Queen’s Commonwealth Essay Competition
Today we celebrate Commonwealth Day 2018 all around the world! Last year we asked our students to enter the The Queen’s Commonwealth Essay Competition and we had several wonderful entries. One of those, written by student Adam Sherriff, you can read below.
“The Queen’s Commonwealth Essay Competition is the world’s oldest schools’ international writing competition, managed by The Royal Commonwealth Society since 1883. Every year, it offers all Commonwealth youth aged 18 and under the opportunity to express their hopes for the future, opinions of the present, and thoughts on the past, through the written word. The competition is used by individuals and teachers to build confidence, develop writing skills, support creativity and encourage critical thinking, using literacy to empower young people to become global citizens.” – The Royal Commonwealth Society.
This year we hope we will get even more entries. Please read the rules here, and send in your entries here so that we can enter them together as a group. Provide your name, country, age with birth date, and your chosen topic for your category. Please ensure that you are living in a Commonwealth Country.
THE BANGWAELU ADVENTURE
by Adam Sherriff – Homeschooling IGCSE Student, Zambia
2017 entry in the Queen’s Commonwealth Essay Competition
Exam Centre: British Council, Zambia
This story begins with three people, myself (Adam) my mom and Nicole a friend of ours, we are about to embark on a 450 km journey on bicycle. We are in the middle of Africa, Central Zambia to be exact. We are traveling to the Bangwaelu Swamps.
Finally we start off after all the faffing around we did, about who has the smallest pack and who has the most water. The first 10 km required us to use the help of one of Nicole’s grooms, because we didn’t know how to get to the first point by using the ever intersecting footpaths that map the surrounding area like a spider’s web.
As we followed this grooms man we noticed he had no brakes on his bike and had to put his feet down on the ground scraping the bottom of his gumboots away. We found this funny because now we knew why they all needed a new pair of gumboots so regularly. As the paths brought us to a village which had a government run clinic which all our workers used, we went and thanked the doctor for his work that he was doing at the clinic.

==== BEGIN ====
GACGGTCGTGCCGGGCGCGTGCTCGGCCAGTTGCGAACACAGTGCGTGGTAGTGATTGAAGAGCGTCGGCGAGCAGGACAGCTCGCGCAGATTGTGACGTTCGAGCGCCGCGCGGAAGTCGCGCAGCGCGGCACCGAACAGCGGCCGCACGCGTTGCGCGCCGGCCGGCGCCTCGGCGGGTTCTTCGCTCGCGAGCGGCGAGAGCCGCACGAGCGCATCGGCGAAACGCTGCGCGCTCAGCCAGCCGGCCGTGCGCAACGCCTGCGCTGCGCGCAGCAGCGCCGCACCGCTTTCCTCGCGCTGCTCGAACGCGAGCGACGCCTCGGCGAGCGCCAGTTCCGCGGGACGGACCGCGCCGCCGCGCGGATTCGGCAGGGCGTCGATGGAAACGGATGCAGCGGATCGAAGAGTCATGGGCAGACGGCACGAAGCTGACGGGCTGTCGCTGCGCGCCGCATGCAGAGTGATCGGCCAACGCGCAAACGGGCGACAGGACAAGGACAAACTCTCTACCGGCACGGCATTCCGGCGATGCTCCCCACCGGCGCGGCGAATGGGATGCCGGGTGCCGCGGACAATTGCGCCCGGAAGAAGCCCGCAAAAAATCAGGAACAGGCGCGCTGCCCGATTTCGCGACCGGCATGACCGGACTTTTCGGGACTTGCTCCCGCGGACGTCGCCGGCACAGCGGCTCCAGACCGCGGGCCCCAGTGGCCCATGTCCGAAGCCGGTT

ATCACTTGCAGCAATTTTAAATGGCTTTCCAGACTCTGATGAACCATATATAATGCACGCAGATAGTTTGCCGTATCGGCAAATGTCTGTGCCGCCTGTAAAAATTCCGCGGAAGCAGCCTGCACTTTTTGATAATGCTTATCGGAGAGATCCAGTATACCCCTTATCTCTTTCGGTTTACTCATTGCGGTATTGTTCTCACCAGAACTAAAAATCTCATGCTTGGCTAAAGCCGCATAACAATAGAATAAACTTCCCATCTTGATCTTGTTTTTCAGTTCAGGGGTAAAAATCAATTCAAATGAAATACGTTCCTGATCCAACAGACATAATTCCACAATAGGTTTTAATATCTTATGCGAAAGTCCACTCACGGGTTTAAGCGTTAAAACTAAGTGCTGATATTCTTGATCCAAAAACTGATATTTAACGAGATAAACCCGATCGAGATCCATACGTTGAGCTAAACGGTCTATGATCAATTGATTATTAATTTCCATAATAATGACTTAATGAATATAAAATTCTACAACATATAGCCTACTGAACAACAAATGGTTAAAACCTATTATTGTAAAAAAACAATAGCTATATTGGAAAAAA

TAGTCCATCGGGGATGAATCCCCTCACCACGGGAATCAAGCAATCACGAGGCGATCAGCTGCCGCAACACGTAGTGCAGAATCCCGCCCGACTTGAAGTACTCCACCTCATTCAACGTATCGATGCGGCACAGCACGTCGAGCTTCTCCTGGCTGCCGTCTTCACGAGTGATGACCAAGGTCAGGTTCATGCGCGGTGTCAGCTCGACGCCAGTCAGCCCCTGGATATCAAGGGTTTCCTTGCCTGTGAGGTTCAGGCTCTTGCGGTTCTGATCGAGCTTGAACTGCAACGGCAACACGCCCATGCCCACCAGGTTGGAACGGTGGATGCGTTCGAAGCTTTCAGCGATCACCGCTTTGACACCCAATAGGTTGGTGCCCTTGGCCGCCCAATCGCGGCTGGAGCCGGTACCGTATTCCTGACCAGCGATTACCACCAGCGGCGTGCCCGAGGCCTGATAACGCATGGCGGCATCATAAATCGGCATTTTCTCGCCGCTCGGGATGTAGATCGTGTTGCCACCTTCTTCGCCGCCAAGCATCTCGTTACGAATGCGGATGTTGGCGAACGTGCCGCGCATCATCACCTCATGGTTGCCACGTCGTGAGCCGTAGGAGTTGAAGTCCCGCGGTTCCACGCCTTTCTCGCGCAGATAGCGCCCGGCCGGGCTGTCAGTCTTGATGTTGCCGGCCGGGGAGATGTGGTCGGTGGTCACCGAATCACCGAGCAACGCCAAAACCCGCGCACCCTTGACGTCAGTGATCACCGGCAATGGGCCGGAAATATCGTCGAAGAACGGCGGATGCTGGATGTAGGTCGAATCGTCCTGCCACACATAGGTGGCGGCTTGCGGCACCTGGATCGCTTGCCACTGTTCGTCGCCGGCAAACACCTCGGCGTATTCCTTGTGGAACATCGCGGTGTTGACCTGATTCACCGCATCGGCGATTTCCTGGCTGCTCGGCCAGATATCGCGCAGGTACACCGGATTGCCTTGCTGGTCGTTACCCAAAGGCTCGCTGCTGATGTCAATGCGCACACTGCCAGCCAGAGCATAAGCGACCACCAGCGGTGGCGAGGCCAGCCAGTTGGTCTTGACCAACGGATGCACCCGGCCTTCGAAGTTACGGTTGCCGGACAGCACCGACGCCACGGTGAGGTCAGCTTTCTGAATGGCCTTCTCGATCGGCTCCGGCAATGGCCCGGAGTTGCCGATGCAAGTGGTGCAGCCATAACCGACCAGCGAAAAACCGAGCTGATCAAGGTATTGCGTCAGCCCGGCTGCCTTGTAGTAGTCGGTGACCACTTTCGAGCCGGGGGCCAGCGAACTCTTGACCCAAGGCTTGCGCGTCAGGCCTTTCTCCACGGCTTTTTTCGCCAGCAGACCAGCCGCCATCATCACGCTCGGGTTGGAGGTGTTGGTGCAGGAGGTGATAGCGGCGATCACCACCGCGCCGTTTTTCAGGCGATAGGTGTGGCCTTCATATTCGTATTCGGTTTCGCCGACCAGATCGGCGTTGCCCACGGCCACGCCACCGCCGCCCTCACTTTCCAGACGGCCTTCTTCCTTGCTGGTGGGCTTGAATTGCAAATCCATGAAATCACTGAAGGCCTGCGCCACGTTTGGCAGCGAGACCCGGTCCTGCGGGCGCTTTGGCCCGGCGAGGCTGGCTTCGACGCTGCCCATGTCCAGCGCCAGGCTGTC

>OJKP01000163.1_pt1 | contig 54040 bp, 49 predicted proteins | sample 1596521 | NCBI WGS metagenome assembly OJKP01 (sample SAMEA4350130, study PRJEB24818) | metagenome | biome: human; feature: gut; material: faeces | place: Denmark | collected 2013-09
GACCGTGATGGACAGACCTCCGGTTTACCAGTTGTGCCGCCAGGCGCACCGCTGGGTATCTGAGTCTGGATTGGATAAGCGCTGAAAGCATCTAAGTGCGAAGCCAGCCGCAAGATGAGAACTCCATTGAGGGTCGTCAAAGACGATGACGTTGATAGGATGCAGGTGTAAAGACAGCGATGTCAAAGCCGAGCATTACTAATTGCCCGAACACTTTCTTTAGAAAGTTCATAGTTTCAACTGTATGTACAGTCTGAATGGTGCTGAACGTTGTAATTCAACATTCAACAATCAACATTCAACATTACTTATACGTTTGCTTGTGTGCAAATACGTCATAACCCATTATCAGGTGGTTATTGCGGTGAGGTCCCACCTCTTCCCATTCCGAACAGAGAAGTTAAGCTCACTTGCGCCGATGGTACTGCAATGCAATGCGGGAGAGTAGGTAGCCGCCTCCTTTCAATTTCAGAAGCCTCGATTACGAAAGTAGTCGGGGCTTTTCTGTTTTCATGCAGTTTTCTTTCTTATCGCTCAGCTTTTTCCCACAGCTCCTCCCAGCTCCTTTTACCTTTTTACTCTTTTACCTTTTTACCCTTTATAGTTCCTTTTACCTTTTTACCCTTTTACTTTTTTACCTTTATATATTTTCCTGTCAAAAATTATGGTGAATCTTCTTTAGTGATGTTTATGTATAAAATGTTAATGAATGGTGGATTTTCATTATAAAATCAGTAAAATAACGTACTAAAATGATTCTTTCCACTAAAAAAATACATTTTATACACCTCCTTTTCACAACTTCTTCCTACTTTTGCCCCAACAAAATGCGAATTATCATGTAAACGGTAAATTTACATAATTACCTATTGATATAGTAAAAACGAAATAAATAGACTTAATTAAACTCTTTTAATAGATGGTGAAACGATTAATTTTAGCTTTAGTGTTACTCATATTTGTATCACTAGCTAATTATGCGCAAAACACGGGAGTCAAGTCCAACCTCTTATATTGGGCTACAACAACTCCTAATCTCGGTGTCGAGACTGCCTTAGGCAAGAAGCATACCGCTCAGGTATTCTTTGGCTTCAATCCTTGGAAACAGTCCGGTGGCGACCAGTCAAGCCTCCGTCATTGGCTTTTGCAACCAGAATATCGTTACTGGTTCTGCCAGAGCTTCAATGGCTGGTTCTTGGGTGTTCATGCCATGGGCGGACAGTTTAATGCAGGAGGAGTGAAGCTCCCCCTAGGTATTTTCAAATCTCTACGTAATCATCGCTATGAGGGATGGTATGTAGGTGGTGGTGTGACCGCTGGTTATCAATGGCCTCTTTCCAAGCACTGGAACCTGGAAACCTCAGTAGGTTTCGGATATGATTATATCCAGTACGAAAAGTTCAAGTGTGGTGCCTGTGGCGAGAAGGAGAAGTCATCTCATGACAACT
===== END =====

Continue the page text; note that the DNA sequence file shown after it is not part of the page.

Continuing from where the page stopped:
The time came for us to be on our way, we handed the groom K20 to use on a drink or snack for himself. As we left, the road we used had overgrown trees that hung over the road which threatened to hold a snake that could leap out at any moment a bite us. We all knew about the distance ahead of us but we also knew we were strong enough to finish it.
That afternoon we passed an overturned truck that was carrying maize to go to market, the truck had been overloaded and the maize had been packed too high, which was very common on the roads of Zambia. As we passed the truck we saw the driver and his lorry boy making there fire looking quite helpless indeed. We didn’t stop to help because there was nothing to help with.
That night we took camp next to a shallow spring, 60 km from home, which we could take a cold washing in, that was probably going to be the last bath of the trip and we made it last.
The next day we started off with hope for the day and managed to cover about 70 km. That night was very peaceful and we went to sleep after having a nice meal of left over lasagna which we heated on a fire.
The next morning as we were packing up my mum got stung on her foot by a be leaving her unable to pedal well, Nicole and I took it in turns towing and pushing her which only let us cover a measly 30 km. That day I had eaten a boiled egg which didn’t exactly agree with my stomach and I spent that night rushing in and out of my tent to go use the “bathroom”.
The next morning we didn’t feel any rush to get started so we had a breakfast of muesli and cornflakes. That morning we turned onto a wider more used road which let us go faster because my mum’s foot had returned to its normal state. We covered about 100km that day because the slopes were in our favour and we had rested the day before. This left us with 220 km still to go we thought if we could manage to do 110 km each day we may finish in the time we suspected.
In the morning when it came time to leave I discovered my tire had become flat and told my mom and Nicole to go on ahead and said I would catch them up. After I had fixed my tyre I raced on ahead not knowing I had taken the wrong road I traveled along the road for about 10 km before I noticed I had, and hadn’t seen their tracks ahead of me. After I had turned around and gone on the correct track I knew they would be about 30 km ahead of me, I managed to only meet them at the next camp at about 08:00 that night they had been worrying the whole day about where I had gone. I told them my story and fell asleep right away.
The next day I woke up and realised that I had done about 130 km the day before which left us about 110 km to go. We only covered about 80 km that day because my tyre had two punctures, I could not wait to get tubeless tires I said in my head. We took camp and I only manage to get to sleep at about 12:00 that night.
The next day we started off at about 05:00 because we wanted to get there early. We arrived at about 08:00 and my dad greeted us with a joking “Dr. Livingstone I presume?” We had to tell our story before they let us go to sleep. All I could say was “At least I don’t have to go back that way!” and I fell asleep in a normal, comfortable bed.
Hopefully you will have been inspired by Adam’s essay, so why not put pen to paper and get writing your entry to the Queen’s Commonwealth Essay Competition now!